“You okay? Not hurting anything worse?” Caleb asks the bird woman, up ahead of them. He tucks Roi’s large jacket around her, pulls the hood up over her head, as if he’s bundling up a child.

“Put me down, leave me here,” says the bird woman, in a thin, soft voice. “He’s right. People need help. Just leave me here if I’m slowing things down.”

“We’re not running off!” says Kim, angrily.

“Fuck that!” Caleb says simultaneously.

“That’s what I’m afraid of,” she says. Her leg feathers all look crumpled, crushed, pushed around the wrong way, some of the longer vanes are broken off, and she just ignores it, if any of it hurts. Caleb had put some bandages on the worst of her cuts, at one of their hauling switch-overs, but one of those is starting to leak again.

Then Kim lays down the rules. “We’re not leaving civilians behind to get bug-chomped.” He glares at Dance. “You, either.”

“Been fighting — them– longer than you,” Dance gasps.

“How do you know what we…” Roi protests.

“I hear your device. I know all your voices.”

Right. So, on-the-fly code parsing was just another one of those built-in mods they gave Dance, huh? So, hey, it’s arguable whether Dance should be considered a civilian, given that he’s listening to bug chatter on radio frequencies or something. And who knows what he can do if he gets pissed off. Apparently he doesn’t even know for sure.

“Can you talk on those frequencies too?”

“Don’t know,” Dance says. “Seems reasonable… to build in transmission too… But my ignorance… could give away location… to bug troops.”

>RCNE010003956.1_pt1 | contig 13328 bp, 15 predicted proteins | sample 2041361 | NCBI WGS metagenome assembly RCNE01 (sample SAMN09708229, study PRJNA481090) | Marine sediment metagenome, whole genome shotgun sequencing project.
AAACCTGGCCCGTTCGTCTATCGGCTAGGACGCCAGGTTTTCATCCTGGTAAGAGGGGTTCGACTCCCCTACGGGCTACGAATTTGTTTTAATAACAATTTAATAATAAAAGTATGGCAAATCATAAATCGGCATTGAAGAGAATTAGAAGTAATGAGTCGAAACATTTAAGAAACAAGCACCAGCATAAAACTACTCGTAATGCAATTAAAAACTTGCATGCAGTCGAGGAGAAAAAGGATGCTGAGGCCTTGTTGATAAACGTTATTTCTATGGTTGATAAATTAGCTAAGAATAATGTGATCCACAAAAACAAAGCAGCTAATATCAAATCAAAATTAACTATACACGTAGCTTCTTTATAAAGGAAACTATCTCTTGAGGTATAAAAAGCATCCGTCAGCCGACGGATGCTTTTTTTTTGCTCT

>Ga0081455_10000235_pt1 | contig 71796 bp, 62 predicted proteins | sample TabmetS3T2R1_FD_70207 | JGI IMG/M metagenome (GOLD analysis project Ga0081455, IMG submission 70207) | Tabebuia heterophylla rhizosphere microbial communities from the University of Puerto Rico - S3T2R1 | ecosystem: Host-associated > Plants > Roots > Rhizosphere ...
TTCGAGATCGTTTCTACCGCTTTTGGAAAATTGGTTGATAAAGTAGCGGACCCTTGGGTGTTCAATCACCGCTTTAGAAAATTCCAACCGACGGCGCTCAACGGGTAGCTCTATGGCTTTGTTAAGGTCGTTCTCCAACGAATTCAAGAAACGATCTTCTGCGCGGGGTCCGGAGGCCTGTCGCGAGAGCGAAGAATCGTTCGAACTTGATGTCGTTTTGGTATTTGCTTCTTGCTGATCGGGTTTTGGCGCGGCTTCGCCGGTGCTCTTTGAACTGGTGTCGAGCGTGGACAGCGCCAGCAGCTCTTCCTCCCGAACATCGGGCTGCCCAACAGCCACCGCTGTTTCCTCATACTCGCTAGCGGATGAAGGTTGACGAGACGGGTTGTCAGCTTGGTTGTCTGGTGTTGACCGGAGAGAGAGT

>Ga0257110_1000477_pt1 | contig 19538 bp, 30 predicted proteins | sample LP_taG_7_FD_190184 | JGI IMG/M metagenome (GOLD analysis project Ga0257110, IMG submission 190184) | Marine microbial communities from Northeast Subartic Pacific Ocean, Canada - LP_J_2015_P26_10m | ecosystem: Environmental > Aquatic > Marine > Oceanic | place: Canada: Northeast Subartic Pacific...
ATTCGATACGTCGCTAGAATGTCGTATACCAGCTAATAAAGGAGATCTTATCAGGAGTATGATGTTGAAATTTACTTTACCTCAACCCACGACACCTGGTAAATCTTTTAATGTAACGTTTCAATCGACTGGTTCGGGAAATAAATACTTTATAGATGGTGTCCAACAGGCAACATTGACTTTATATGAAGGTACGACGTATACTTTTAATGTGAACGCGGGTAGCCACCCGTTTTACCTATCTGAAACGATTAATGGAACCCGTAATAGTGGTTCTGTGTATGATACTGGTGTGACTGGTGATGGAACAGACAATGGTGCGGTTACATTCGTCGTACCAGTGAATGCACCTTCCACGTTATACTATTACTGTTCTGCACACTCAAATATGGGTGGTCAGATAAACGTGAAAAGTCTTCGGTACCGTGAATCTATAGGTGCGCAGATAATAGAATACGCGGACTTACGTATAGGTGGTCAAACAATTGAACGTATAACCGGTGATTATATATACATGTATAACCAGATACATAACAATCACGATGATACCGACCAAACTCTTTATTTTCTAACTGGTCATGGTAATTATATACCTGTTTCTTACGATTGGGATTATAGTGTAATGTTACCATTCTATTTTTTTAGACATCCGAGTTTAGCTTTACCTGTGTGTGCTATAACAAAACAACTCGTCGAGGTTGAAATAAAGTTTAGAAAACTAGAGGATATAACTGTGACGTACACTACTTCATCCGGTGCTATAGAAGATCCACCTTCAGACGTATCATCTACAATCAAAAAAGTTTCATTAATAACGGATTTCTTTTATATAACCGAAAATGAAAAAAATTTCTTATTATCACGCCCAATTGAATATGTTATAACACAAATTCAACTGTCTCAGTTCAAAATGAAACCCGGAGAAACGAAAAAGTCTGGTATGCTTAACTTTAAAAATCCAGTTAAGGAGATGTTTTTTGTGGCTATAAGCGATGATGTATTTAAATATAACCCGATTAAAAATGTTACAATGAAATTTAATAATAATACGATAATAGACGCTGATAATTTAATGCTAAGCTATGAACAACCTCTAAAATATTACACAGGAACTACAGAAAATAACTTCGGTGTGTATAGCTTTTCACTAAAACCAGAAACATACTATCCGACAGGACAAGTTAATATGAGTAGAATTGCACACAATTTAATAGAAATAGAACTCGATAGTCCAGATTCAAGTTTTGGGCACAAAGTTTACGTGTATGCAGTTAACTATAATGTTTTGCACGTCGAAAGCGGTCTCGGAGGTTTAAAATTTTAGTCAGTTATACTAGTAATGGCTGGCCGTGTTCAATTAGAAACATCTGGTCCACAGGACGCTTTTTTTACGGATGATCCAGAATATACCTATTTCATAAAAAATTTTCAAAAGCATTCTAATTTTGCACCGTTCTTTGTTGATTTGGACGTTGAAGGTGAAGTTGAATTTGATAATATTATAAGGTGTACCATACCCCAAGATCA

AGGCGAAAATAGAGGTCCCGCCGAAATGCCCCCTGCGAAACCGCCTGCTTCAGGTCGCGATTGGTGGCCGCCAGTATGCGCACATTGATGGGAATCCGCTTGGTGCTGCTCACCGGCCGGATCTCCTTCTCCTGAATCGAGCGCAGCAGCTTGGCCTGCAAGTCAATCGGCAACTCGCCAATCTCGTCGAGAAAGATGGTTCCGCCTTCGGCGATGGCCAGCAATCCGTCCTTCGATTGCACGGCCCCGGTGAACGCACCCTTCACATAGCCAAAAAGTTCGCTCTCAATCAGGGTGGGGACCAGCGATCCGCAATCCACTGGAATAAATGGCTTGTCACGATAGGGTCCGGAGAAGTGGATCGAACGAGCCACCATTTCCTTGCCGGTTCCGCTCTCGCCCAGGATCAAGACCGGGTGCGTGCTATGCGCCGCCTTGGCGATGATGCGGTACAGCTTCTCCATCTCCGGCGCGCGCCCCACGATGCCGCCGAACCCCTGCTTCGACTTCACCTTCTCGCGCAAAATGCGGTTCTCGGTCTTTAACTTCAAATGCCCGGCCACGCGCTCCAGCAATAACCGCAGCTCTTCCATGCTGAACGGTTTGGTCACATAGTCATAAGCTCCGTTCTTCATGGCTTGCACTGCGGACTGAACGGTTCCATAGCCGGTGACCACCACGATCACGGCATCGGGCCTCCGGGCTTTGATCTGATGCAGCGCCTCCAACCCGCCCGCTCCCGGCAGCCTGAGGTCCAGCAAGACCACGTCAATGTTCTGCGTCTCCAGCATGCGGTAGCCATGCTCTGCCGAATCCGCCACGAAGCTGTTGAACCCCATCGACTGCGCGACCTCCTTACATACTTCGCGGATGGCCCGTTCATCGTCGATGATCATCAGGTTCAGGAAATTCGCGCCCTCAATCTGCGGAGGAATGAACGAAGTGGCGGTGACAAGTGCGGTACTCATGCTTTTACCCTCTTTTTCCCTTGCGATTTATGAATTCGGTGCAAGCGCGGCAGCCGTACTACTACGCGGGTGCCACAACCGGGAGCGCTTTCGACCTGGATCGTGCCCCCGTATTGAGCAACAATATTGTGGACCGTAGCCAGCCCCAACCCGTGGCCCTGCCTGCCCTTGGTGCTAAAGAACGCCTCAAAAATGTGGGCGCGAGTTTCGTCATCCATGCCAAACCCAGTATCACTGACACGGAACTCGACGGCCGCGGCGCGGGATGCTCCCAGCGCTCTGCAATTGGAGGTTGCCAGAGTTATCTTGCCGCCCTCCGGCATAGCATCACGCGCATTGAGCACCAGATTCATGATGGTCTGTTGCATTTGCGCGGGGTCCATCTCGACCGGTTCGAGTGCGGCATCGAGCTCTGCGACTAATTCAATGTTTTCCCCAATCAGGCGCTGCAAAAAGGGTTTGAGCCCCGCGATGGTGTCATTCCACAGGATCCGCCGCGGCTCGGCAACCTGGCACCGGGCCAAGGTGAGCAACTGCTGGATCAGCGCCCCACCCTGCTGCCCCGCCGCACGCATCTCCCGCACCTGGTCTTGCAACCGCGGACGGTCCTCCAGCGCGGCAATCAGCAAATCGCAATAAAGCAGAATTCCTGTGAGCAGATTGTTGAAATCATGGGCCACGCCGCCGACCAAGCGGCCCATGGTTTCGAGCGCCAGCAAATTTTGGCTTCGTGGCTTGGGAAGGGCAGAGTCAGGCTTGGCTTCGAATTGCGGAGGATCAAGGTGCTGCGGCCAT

“Yeah, just like this damn IRT could be doing,” Roi says, and wipes rain out of his face, squinting back behind them.

Dance says then, between long deep breaths, “Awesome warriors, bugs. Just… lack… reproductive… discipline.”

“What?” Roi says.

“Too ambitious. Make too many soldiers. Draws… attention. Use up… their resources… too… fast,” Dance is talking as if he desperately wants to pass along what he’s figured out. Just in case he might not make it back to the house with them. “Sloppy brute force now. Not skilled. If they develop… more effective tactics… less human wall, more targeted skills… they will be… ”

“Stop talking shit and march,” Roi snarls. “Right! Left! Don’t fall over! Right! Don’t pull me over either! Ri-iiight! Left, right!”

“Who knew you ever did drill?” says Kim, and he’s grinning again.

Another thing that Kim will never, ever let him forget. “Marching band in school, man, gotta do that cadence. ‘Granny’s hanging on the outhouse dooooor!'”

“Your timing is off,” says Dance.

“So is yours!”